eDAPT works on quite a broad range of topics that, at a high-level, relate to the following overlapping research areas:
Most interactive software tools and platforms, from word processors to smartphones, are largely one-size-fits all. They are unable to accommodate a range of user needs and preferences. This forces users to adapt themselves to the tool, which can cause frustration, lost productivity, low satisfaction, and overall disempowerment.
Today’s software tools and platforms permeate the global society. They are used in contexts such as education and health -- users are extremely diverse, ranging from children to older adults; people with varying physical and cognitive impairments; those who can afford only minimal connectivity to those who have unlimited high speed bandwidth, etc. Yet tools are often much less usable for people who do not have mainstream abilities.
Interactive technology is increasingly used in collaborative/multi-user contexts. This ranges from classroom technologies that support the individual setups desired by instructors to casual communication tools to support the unique needs of couples. Supporting collaborative contexts poses unique design challenges.
Below is a list of selected topics from our research areas. Click on any of the cards to see related publications.
Learning to use feature-rich applications such as word processors, and devices such as smartphones, can be challenging, especially for people with varying abilities.
People are accumulating increasing amounts of digital data (e.g., photos and documents). New ways to manage it are needed.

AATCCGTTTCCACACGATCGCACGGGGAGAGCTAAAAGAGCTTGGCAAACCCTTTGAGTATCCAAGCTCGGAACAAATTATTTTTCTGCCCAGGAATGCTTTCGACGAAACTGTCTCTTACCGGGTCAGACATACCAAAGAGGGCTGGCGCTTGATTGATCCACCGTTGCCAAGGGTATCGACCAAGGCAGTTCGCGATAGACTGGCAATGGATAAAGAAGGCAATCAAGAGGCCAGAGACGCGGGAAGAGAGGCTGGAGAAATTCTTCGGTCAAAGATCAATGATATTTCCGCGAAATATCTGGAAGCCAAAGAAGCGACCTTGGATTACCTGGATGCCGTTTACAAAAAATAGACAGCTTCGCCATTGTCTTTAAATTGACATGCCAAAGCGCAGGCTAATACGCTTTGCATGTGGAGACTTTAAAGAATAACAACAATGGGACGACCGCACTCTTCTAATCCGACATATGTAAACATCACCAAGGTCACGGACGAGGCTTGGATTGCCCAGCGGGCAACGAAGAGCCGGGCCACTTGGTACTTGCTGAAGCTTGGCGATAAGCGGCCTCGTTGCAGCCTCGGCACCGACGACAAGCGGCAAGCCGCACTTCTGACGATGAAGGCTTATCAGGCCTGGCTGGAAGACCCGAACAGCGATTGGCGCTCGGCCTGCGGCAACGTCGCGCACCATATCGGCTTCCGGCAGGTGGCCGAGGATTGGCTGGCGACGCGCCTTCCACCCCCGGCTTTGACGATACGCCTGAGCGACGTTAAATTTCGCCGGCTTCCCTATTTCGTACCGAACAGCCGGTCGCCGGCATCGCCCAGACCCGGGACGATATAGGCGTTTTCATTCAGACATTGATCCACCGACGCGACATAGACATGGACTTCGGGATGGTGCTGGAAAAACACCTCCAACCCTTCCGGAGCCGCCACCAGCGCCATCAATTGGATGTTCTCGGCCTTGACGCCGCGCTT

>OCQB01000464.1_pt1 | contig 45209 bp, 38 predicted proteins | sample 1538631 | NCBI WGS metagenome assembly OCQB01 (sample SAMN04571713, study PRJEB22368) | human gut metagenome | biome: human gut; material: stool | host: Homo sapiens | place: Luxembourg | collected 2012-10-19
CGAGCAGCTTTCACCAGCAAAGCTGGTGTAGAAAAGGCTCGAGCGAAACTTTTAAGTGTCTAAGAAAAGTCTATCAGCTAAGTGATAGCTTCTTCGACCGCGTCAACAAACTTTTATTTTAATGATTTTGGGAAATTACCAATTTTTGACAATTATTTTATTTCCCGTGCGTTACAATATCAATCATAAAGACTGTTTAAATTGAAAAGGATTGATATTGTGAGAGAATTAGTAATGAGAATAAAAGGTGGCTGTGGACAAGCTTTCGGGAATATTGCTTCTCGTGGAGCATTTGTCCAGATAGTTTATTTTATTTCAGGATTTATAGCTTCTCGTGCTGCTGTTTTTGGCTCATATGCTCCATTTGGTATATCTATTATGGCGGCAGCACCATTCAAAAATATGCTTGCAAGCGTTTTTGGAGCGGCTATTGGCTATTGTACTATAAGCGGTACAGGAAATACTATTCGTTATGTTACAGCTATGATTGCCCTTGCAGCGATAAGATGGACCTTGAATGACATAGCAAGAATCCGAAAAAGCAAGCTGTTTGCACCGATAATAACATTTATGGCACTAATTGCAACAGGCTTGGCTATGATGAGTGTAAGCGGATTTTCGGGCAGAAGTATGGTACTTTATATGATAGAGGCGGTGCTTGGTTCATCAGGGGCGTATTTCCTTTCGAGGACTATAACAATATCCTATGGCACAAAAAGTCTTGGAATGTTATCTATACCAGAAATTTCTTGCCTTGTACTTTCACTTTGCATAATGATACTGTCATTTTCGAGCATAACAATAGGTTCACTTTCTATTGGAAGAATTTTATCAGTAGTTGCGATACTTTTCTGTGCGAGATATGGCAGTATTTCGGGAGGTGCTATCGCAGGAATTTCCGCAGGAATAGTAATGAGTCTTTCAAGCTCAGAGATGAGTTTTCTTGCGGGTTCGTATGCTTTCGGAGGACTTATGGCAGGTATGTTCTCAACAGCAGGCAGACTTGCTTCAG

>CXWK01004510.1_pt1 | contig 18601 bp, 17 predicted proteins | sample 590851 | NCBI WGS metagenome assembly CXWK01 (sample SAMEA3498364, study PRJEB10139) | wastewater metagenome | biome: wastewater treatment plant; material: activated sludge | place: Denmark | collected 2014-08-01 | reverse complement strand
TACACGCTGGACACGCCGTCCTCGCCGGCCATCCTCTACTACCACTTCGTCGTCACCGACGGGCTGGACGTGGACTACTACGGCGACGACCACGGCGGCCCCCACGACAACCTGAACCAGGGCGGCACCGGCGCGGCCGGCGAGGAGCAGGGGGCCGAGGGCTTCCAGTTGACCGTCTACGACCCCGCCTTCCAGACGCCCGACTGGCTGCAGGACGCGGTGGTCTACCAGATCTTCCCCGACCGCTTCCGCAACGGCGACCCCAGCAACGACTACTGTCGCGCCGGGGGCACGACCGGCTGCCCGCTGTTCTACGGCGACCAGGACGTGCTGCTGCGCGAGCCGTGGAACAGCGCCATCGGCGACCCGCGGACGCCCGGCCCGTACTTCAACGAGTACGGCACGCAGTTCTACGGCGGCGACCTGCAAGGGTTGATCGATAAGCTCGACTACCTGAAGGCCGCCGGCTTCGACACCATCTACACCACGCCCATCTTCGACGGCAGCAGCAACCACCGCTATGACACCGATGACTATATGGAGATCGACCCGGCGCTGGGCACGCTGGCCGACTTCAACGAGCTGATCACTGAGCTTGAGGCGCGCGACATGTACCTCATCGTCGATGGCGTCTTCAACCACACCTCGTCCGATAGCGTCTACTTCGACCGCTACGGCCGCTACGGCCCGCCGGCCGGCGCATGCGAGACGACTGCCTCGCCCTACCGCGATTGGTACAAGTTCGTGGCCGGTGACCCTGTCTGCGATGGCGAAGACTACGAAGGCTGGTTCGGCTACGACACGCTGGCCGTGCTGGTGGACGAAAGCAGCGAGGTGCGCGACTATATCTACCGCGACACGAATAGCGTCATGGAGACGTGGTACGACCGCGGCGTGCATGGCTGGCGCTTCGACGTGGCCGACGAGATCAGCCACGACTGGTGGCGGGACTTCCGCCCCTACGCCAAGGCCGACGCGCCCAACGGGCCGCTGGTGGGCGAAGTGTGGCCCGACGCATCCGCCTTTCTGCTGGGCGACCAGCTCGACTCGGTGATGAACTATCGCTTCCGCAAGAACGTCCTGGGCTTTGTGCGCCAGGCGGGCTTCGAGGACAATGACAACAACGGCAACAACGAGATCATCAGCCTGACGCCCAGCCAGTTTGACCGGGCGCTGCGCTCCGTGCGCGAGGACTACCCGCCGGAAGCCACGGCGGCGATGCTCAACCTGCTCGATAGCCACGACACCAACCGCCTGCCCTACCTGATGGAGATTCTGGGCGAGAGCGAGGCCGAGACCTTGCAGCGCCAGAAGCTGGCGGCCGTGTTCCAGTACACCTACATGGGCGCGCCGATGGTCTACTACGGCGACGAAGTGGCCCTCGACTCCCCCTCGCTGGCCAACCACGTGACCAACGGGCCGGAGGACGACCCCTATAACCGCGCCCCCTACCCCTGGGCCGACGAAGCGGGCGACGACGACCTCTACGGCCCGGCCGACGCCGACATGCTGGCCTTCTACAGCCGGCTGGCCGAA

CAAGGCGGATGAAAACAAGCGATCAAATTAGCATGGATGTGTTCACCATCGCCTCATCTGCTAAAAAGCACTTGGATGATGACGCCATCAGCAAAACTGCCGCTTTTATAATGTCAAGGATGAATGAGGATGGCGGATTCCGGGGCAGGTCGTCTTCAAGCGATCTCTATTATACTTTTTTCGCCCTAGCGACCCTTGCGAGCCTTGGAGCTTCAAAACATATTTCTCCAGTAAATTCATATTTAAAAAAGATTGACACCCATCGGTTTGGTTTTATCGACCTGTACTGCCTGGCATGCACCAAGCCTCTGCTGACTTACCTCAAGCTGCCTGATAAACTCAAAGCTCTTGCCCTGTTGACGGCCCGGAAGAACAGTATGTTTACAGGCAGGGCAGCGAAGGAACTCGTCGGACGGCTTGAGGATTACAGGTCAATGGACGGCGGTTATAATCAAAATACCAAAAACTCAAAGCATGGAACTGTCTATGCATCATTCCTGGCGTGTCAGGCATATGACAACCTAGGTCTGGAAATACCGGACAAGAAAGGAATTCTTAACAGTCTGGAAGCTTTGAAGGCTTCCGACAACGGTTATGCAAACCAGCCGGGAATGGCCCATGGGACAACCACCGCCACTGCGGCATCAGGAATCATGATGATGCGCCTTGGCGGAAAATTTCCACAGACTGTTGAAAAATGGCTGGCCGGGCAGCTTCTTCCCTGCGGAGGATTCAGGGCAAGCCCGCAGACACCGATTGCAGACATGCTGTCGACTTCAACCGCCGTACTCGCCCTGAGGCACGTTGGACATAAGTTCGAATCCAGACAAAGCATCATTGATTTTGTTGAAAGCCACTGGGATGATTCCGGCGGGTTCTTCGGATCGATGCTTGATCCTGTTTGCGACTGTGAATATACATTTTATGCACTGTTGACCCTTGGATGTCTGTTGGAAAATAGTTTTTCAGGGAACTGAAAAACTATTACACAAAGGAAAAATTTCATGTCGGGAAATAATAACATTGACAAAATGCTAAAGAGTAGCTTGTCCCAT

The rise of ubiquitous mobile devices has led to people being both connected and interrupted more than ever. Solutions that promote well being are especially needed.
As people age, they experience normal declines in their abilities. Interactive technologies that detect and are designed to accommodate these declines are valuable.
There is increasing concern for people’s mental health and their general well-being. Our focus is on interactive designs to support knowledge workers and students.
People can benefit when the way they interact with technology is adapted to their needs and preferences. For example, they can create their own gesture sets for operating their phone.
Customizing software or a device to meet one’s own needs can be very effortful. Leveraging customizations that others have already done can make it easier.
People can be temporarily impaired. For example, they may not be able to use their eyes to read their mobile phone while in motion, and therefore need adapted interaction.